The report for the Bangarth and Blea Tarn iron mines survey is now available online via the OA Library. OA North was invited by the National Trust to undertake a detailed topographic survey of two iron mines at Bangarth and Blea Tarn, in Eskdale, Lake District (NY 1538 0081 and NY 1676 0061: approximate centre). The survey was undertaken in March and November 2012.
The Eskdale mines comprise seven mines, or mine groupings, that were worked during the late nineteenth century and include Blea Tarn and Bangarth mines. A lease on the areas covering Bangarth and Nab Gill mines was taken by S and J Lindow in September 1845 and they initially focused on establishing levels at Nab Gill. Prior to 1854, however, they had putatively focused their workforce on ‘opencast’ extraction at Bangarth, which did not prove to be particularly successful and in c 1856 they withdrew from these operations. A subsequent attempt to mine Bangarth was made by Joseph Fearon in 1860, which was abandoned in the late 1860s.
The area between Nab Gill and Bangarth was leased by Faithful Cookson in the 1860s, who sub-let it to Whitehaven Iron Mines Ltd in 1871. This company established an additional level below the earlier Bangarth workings, and worked on four levels at the site, and began work at Blea Tarn mine, where they established seven. However, the vein narrowed as the works penetrated into the hillside and the company abandoned Bangarth in 1874 and the main focus of work was then directed onto the Nab Gill mine, which became the most successful of the operations in the area.
The present survey has identified a complex archaeological resource at both Bangarth and Blea Tarn ironstone mines. Both mines are predated by elements associated with zigzagging trackways giving access onto the common for both stock grazing and peat cutting. Sites found adjacent to these trackways include small stone quarries, peat huts, sheepfolds and shelters. The area of Bangarth mine contains extensive evidence for cairnfields/field-systems of both earth and stone construction and stone-walled boundaries. Their considerable complexity, with areas of large consumption banks, interspersed with clearance cairns and probable later narrow ridge and furrow cultivation, point to multi-period use comprising at least small-scale cultivation and occupation on the now open common. There is evidence of two putative medieval shielings and a probably later demolished farmstead, as well as a platformed stock enclosure.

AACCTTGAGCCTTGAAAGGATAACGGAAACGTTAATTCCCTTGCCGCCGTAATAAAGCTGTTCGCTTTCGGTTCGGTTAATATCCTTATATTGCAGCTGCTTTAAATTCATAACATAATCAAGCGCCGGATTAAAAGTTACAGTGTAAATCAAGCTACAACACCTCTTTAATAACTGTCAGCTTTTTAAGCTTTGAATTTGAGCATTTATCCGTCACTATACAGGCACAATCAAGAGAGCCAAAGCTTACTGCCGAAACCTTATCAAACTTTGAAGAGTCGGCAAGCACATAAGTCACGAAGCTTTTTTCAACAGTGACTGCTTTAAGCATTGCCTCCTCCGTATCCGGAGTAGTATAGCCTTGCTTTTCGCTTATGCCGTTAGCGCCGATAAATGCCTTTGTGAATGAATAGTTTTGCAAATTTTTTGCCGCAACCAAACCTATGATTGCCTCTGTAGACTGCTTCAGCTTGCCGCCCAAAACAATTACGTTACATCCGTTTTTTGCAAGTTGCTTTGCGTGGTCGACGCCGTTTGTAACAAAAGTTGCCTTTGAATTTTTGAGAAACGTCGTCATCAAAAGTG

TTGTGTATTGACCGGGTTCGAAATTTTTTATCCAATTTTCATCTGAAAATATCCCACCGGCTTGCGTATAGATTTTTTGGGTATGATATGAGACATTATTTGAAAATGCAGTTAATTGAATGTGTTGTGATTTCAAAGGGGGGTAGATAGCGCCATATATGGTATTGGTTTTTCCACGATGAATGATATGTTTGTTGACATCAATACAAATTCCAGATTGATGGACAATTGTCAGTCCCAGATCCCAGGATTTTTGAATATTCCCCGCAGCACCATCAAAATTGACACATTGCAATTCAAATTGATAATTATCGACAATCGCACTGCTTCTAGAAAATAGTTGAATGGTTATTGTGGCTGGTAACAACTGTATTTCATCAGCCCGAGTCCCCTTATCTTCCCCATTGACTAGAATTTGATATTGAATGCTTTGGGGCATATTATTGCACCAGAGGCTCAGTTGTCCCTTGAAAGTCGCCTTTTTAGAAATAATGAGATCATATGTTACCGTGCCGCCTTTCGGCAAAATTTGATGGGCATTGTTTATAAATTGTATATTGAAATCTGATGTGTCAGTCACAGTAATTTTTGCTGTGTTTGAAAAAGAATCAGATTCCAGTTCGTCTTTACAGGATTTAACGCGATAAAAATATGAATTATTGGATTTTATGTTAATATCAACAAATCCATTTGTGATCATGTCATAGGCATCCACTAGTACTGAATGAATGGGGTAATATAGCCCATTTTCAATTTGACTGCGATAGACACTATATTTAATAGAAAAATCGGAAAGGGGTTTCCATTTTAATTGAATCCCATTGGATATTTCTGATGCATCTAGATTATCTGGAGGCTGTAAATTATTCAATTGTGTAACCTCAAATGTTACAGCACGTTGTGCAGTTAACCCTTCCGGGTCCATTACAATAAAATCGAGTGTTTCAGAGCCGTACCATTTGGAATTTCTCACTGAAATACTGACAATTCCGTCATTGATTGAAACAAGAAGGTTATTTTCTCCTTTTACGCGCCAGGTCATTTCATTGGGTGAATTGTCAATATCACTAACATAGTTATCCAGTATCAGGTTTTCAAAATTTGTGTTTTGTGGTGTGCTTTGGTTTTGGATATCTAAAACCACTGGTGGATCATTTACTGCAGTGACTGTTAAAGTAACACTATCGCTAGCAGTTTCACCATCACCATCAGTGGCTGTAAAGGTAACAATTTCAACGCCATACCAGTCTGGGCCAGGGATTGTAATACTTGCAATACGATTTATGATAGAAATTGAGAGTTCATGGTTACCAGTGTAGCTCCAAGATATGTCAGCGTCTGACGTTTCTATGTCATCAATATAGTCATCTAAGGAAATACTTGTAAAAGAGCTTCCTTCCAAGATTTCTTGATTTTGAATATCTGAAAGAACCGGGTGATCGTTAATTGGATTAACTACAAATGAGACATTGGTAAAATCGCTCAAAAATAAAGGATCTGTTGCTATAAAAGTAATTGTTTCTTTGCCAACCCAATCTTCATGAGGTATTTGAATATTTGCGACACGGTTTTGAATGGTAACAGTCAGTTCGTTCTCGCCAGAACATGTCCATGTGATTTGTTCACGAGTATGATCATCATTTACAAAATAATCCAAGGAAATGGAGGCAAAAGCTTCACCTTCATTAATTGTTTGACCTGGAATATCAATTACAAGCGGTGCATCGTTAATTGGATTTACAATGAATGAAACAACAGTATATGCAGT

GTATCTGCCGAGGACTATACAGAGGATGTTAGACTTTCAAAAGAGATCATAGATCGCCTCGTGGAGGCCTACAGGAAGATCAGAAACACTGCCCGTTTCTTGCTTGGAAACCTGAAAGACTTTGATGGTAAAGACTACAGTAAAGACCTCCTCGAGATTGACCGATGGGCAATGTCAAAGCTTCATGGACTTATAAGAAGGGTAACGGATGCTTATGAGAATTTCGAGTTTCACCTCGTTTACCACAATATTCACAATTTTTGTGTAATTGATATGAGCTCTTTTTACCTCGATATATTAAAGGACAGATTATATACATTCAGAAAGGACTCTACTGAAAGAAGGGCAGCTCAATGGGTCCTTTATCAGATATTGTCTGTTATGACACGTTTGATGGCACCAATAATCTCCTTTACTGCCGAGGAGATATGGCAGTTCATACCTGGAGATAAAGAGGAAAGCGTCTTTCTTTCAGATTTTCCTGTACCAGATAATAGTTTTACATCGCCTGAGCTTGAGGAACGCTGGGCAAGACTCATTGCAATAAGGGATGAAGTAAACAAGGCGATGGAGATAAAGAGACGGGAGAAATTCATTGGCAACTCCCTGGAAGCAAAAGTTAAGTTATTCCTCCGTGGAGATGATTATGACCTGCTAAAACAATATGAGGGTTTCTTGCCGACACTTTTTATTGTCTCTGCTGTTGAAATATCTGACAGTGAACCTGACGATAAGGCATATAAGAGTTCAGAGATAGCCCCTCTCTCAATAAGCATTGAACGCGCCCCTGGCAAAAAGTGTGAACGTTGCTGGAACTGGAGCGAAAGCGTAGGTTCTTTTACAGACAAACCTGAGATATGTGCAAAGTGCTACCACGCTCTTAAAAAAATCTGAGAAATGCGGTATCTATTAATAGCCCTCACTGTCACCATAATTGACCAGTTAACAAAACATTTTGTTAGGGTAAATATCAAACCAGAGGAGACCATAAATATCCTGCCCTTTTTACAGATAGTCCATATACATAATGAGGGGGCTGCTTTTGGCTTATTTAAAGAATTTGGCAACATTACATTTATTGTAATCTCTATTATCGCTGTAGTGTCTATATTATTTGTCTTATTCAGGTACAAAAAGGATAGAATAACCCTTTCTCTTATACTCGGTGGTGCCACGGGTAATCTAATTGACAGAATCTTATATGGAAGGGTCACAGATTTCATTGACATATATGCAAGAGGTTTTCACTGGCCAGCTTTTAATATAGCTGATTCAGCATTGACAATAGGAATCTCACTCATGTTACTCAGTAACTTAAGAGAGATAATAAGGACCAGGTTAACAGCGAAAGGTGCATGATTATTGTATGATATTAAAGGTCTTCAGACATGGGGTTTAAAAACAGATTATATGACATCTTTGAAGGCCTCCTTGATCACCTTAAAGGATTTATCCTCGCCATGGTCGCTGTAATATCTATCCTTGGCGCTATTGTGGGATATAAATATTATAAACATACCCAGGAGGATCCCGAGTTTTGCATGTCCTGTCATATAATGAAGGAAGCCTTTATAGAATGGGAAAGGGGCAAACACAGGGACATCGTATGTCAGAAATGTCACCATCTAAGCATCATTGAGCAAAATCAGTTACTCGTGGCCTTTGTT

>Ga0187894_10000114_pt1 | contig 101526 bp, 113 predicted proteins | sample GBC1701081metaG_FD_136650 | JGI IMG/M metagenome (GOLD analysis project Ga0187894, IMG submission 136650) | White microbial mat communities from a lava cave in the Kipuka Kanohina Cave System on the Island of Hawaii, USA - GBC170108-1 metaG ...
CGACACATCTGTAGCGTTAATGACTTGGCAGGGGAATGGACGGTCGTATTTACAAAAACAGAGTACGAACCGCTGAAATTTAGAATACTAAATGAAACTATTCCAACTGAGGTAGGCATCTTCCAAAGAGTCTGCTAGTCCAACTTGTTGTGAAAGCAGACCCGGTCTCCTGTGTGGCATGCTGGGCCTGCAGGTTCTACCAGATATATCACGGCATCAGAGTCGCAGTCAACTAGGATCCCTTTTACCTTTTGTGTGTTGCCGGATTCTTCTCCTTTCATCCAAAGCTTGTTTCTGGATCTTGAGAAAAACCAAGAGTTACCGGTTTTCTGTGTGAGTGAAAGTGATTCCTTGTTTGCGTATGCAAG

The simplest distribution of mining features is that at Blea Tarn mine, which reflects that there was a single phase of development from 1871 which proved unsuccessful in finding extensive ore deposits. Elements of mine adits, trials and open cutting were evident on at least five levels, including a large drainage adit at the base of the mine.
The mining features at Bangarth mine are more complex reflecting initial stoped working of a sizeable lode at the mine from the mid-1840s through sporadic activity to the late 1860s and renewed exploration from 1871. Evidently, the extent of viable ore was such that it was deemed profitable to revisit the mine for further exploitation and, unlike at Blea Tarn mine, as is evident by the extensive spoil heaps and an inclined plane constructed for transport to the Ravenglass and Eskdale railway. On the upper part of the site the putative early stoping at the top of the mine has been worked and reworked as the large opencast pit has directly cut through the earlier workings; a series of truncated adit mouths, trials and spoil heaps indicate the earlier extraction operations.
On the open common the mine was evidently worked on a further two levels where there are extant features associated with two open cuttings: a trial mine and an adit. Immediately downslope, below the modern enclosure wall, is another level of working consisting of a large platformed working floor with three adit mouths and the top of the inclined plane.